How to Build Your Own Docker Images
How to Build Your Own Docker Images
What’s with the Docker community’s love affair with Alpine Linux? Tiny containers means more compute resources left over for actual… computing!
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Learn how to migrate and modernize stateless applications and run them in a Kubernetes cluster.
What’s with the Docker community’s love affair with Alpine Linux? Tiny containers means more compute resources left over for actual… computing! Alpine Linux is particularly tiny. It says so, right on the tin: “Alpine Linux is a security-oriented, lightweight Linux distribution based.”
Do you like saving money? I like saving money. Better resource utilization means happy bank accounts.
Let’s take a closer look at Alpine Linux on Docker. Heck, while we’re at it let’s build our own image.
Building Your Own Container
The first step to building an image is creating a new directory, and opening the Dockerfile. Follow along, but replace the “atom” line with your favorite text editor.
cd ~ mkdir buildingDockers cd buildingDockers atom Dockerfile
In atom, add the following line to the file and save:
This is Iron.io’s base image for containers, but you could actually name any image you want from the Docker repo.
I like the iron/base image, because (newsflash!) this is an Iron.io blog. But, also since it adds essential libraries that come in handy when we start adding and building other packages.
All we need for starters is the
FROM command. Let’s build the container! On the command line type:
docker build -t namehere .
Hero In a Half Shell
Great, we’ve got a container. Now what do we do with it?
Accessing the shell is a great way to admire our work. It’s also pretty handy for troubleshooting. To fire up the image and drop to the shell, try:
docker run --rm -it namehere /bin/sh
Note, this is NOT Bash.
There are a bunch of useful commands for building Docker images. To simplify, this guide is just going to cover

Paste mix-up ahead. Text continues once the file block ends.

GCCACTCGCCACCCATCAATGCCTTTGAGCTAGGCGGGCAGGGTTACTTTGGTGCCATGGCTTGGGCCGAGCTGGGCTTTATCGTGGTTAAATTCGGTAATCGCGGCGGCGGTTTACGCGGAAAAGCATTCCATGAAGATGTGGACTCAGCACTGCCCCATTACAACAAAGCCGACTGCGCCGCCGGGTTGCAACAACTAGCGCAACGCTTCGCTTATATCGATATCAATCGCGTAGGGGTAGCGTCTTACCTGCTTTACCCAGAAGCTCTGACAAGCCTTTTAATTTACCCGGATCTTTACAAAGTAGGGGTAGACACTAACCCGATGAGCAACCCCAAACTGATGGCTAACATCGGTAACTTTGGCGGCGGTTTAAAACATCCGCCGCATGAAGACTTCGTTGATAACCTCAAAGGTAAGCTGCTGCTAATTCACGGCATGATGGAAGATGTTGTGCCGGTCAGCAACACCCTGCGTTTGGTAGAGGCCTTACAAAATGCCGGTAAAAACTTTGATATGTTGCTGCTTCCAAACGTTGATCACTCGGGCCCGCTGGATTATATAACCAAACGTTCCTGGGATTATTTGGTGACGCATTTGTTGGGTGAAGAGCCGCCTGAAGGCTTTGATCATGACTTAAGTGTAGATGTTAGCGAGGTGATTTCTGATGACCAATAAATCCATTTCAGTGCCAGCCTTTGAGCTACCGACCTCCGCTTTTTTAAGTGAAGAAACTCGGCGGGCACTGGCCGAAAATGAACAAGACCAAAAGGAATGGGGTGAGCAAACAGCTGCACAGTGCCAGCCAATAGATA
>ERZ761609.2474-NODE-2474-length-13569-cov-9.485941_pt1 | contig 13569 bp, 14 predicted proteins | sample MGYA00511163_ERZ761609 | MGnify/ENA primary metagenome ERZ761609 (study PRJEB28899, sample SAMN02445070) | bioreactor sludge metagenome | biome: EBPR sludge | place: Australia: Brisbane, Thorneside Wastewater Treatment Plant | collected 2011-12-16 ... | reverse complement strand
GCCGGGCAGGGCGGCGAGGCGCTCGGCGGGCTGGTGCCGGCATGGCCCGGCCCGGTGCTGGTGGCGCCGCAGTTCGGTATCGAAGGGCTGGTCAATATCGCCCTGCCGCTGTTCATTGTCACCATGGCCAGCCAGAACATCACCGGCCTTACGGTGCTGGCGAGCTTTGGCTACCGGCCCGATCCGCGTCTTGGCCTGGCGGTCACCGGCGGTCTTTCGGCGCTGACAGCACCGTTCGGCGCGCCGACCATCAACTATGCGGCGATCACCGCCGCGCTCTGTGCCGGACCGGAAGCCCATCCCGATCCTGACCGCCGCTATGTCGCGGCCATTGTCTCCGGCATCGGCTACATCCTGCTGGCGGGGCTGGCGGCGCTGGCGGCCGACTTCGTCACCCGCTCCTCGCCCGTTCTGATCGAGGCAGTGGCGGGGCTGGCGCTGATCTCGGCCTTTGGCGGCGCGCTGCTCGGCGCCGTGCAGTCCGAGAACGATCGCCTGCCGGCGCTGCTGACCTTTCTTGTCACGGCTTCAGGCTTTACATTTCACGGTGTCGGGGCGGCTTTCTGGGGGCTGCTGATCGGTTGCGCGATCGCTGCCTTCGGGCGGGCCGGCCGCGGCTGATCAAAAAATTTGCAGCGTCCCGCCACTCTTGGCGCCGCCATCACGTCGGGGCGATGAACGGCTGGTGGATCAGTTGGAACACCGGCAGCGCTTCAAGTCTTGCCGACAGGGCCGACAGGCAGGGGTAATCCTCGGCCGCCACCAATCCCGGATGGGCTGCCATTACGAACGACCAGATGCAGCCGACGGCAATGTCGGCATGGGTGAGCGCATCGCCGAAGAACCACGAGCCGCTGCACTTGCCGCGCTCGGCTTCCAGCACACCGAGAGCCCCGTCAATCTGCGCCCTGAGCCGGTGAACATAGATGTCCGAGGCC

FROM (noted above) and
RUN commands. Once you build up some comfort, it’s definitely worth visiting the official docs to look at the whole list of options.
Born to RUN
RUN is how to execute a command. For instance, Alpine Linux has a nice package repository, similar to apt-get (and the like). To see what’s installed already, try adding the following to your Dockerfile:
RUN apk info
Admiring our installed packages is only so useful. Let’s add something. To do so, pick a package from the Alpine Linux packages repo. Now, add it to the Dockerfile:
RUN apk add packageNameHere
Best Practices and Caveats
Docker hosts a great best practices guide. In it, they note the importance of keeping images small in size. Avoiding bloat is simple and intuitive. No sweat, right? Just install the software that’s needed.
Wait, crap. Are you also limiting the amount of RUN commands in your Dockerfile? Dockerfiles are built in layers. Each command adds a new layer. More layers means more work has to be done to cleanly merge them all together.
Dress in Layers
To reduce layering, it’s recommended to group commands. This will add a single layer while performing as much work as we desire. Grouping commands looks something like:
RUN command1 && command2
Make it more readable by using “” and carriage returns:
RUN command1 && command2 && command3
Grouping commands is great until it turns into mental gymnastics. When that happens, prioritize maintainability. Use an extra
RUN command if it reduces the cognitive load. As Kelsey Hightower notes in 12 Fractured Apps, twisting a
RUN command into a shell script is a less than great (read: terrible) way to keep an image maintainable.
Drop the Cache, and Nobody Gets Hurt
There’s no need to cache package installs in Docker-land. So, let’s drop the cache. To do so add the following near the end of your Dockerfile:
RUN rm -rf /var/cache/apk/*
If you venture outside of the official Alpine Linux
apk ecosystem, there’s a good chance you’ve chosen to compile from source. Be aware that Alpine Linux relies on Musl rather than GCC.
Busy Beat Boxin’
Alpine Linux made a few sacrifices at the shrine of distro size. Rather than install the standard suite of *Nix utilities, they opted for BusyBox. It’s a nice (tiny) compaction of some common utilities.
That means that some utilities might not accept the usual GNU flags. It also means some utilities are completely missing. Want
curl in your image? You’ll have to install it.
Alpine Linux has a great wiki if you find yourself looking for more handy tips.
Published at DZone with permission of Paul Burt . See the original article here.
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